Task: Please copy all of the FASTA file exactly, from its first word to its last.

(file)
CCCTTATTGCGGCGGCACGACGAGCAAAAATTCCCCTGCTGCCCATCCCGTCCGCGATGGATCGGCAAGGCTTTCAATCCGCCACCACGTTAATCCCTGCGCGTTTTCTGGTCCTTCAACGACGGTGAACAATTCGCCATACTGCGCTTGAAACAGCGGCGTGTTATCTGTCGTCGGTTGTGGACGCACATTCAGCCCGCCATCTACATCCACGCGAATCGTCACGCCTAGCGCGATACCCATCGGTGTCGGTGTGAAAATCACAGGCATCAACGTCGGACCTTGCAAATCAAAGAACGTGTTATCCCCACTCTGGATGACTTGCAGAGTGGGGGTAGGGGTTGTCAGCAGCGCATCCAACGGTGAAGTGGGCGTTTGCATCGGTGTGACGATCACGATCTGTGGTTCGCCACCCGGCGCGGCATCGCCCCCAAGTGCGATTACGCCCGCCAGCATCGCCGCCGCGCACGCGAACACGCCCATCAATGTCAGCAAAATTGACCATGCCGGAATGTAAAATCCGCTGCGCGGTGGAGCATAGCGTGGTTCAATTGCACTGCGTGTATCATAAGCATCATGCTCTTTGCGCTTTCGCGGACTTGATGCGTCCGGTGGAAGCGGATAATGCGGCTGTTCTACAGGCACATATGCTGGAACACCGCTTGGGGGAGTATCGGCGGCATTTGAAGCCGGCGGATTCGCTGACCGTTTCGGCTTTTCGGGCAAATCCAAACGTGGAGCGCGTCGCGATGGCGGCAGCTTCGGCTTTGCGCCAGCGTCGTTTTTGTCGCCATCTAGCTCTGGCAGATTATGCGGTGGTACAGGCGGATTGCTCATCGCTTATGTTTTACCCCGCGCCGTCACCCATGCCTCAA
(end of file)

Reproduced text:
CCCTTATTGCGGCGGCACGACGAGCAAAAATTCCCCTGCTGCCCATCCCGTCCGCGATGGATCGGCAAGGCTTTCAATCCGCCACCACGTTAATCCCTGCGCGTTTTCTGGTCCTTCAACGACGGTGAACAATTCGCCATACTGCGCTTGAAACAGCGGCGTGTTATCTGTCGTCGGTTGTGGACGCACATTCAGCCCGCCATCTACATCCACGCGAATCGTCACGCCTAGCGCGATACCCATCGGTGTCGGTGTGAAAATCACAGGCATCAACGTCGGACCTTGCAAATCAAAGAACGTGTTATCCCCACTCTGGATGACTTGCAGAGTGGGGGTAGGGGTTGTCAGCAGCGCATCCAACGGTGAAGTGGGCGTTTGCATCGGTGTGACGATCACGATCTGTGGTTCGCCACCCGGCGCGGCATCGCCCCCAAGTGCGATTACGCCCGCCAGCATCGCCGCCGCGCACGCGAACACGCCCATCAATGTCAGCAAAATTGACCATGCCGGAATGTAAAATCCGCTGCGCGGTGGAGCATAGCGTGGTTCAATTGCACTGCGTGTATCATAAGCATCATGCTCTTTGCGCTTTCGCGGACTTGATGCGTCCGGTGGAAGCGGATAATGCGGCTGTTCTACAGGCACATATGCTGGAACACCGCTTGGGGGAGTATCGGCGGCATTTGAAGCCGGCGGATTCGCTGACCGTTTCGGCTTTTCGGGCAAATCCAAACGTGGAGCGCGTCGCGATGGCGGCAGCTTCGGCTTTGCGCCAGCGTCGTTTTTGTCGCCATCTAGCTCTGGCAGATTATGCGGTGGTACAGGCGGATTGCTCATCGCTTATGTTTTACCCCGCGCCGTCACCCATGCCTCAA